Saturday, October 9, 2010


Roughly 65,000 people each year will try to commit suicide in Australia alone, of those, about 2,200 of those succeed.

Think about that for a while.

It horrifies and saddens me that so many people in our country feel so alone, so locked into their situation that they believe there is no other way out. Seriously, 65000 reported suicide attempts, not to mention there would be almost twice that figure that would go unreported. Depression and other mental illnesses are the most common causes for youth suicide. It is estimated that one in five Australians aged 18 years and over will experience some kind of mental illness, yet two thirds of those people will never seek help.

When did we become so isolated that over 65000 people felt that they have no one to turn to?

In my life I have both seen what it’s like to live with someone with depression and also suffered from it myself. When I was in year nine, my mother would spend every second that she wasn’t working or caring for my bother and I, laying in bed, tears rolling down her face, staring at the same spot on the blank wall. I never understood it. Weeks later I came home and my mother wasn’t there, but my auntie was. She informed me that my mother was suffering from depression and was so close to the edge that she was admitted into hospital. To be completely honest, I still didn’t understand. I am ashamed to say that I still had the childish opinion of “why can’t you just cheer up”. Mum got out of the hospital 3 weeks later, but nothing had really changed, other than now she was on a lot of medication. She went for a few months of seeming fine, until again she ended up back in hospital. Over the next two years she was admitted into hospital more than five times.

The thing I’m trying to show is that I of all people know how hard it is to deal with some one in your life having depression, how it feels to be completely powerless to help them. It is not an easy thing to deal with and there is no quick fix.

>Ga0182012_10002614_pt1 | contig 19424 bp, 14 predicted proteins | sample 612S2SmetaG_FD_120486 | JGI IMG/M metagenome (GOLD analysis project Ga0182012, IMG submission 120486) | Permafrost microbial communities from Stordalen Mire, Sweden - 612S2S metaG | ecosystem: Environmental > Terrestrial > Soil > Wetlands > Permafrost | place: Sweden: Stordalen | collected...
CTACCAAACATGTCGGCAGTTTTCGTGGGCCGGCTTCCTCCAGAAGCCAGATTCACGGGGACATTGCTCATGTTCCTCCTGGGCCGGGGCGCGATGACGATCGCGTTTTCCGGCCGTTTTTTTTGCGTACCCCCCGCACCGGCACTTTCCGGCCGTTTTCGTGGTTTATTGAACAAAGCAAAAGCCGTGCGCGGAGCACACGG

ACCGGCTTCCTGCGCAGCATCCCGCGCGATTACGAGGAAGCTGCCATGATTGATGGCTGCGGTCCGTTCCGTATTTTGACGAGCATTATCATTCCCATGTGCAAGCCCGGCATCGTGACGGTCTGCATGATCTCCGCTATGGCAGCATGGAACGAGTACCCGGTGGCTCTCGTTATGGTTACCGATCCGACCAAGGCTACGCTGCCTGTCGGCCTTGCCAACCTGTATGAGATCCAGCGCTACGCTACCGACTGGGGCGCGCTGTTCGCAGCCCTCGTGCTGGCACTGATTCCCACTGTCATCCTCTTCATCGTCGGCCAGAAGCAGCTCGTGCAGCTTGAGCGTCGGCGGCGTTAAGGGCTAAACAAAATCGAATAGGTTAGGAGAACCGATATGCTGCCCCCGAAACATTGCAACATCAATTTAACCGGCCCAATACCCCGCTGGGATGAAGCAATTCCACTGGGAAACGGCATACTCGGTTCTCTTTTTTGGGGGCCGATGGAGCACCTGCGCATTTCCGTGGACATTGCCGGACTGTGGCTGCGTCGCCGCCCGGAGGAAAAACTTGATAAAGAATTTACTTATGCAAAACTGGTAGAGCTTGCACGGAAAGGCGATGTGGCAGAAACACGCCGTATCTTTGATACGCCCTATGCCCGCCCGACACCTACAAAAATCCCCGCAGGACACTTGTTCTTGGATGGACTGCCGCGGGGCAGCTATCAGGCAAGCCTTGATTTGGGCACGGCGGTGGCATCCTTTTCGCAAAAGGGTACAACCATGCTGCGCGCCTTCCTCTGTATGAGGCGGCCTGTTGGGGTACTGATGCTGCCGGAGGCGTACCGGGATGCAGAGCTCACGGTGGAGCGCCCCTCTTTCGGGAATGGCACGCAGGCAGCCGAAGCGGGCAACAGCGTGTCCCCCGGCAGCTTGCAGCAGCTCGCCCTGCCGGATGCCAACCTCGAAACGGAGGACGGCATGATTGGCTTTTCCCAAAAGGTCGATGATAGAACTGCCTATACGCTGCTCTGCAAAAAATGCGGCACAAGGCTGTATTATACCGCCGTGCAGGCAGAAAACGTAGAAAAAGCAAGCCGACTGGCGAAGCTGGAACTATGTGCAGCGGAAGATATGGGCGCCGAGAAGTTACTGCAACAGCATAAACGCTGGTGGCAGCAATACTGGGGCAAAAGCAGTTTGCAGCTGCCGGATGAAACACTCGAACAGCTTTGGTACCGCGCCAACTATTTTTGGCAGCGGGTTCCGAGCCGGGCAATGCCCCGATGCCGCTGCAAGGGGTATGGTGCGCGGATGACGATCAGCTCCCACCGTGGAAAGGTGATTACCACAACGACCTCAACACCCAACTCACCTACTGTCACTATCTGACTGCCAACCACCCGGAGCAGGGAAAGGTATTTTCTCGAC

“It (depression) feels like being in a dark hole, and not being able to get out. You can see the light far away, with no way of getting to it. I am not
worth anything nor worthy of anyone”

According to the World Health Organisation, 121 million people worldwide suffer from depression, yet it is still not something we talk about, something we don’t as yet know how to talk about. Seriously, how would you react when faced with having friends or family open up to you about depression and suicidal thoughts? Would you know what to say? In a study done by Pfizer Australia, when asked what actions they would take if they knew a friend or family member was suffering with depression, one in three said they would encourage them to put on a brave face and push on. Is that really what we should be telling our friends?

The thing is; depression is not something you can “just get over”. It is a real medical problem. Dr Grace Groom says "Asking a depressed person to cheer up or focus on the positive things in life is not helpful. It minimises and undermines that person's illness by suggesting it is easily overcome and not a serious condition that requires professional treatment."

Depression and suicide prevention is one of my main passions. There are a couple of organisations that I strongly support because of that passion. The first one being ‘To Write Love On Her Arms’.

To Write Love on Her Arms is a non-profit movement dedicated to presenting hope and finding help for people struggling with depression, addiction, self-injury and suicide. TWLOHA exists to encourage, inform, inspire and also to invest directly into treatment and recovery. I encourage you to read the TWLOHA vision which I have posted in an earlier blog.

Do you have the courage to come along side someone who’s hurting? Are you able to ask someone how they are, and actually mean it?

"Strategies for helping people with depression are to listen and be supportive, include them in social events and to suggest they seek professional advice with family doctors the first point-of-contact." - Dr Grace Groom.

You can help be the difference. You can help break the isolation.

You can help save a life.

So do not fear, for I am with you; do not be dismayed, for I am your God. I will strengthen you and help you; I will uphold you with my righteous right hand.
Isaiah 41:10 (NIV)

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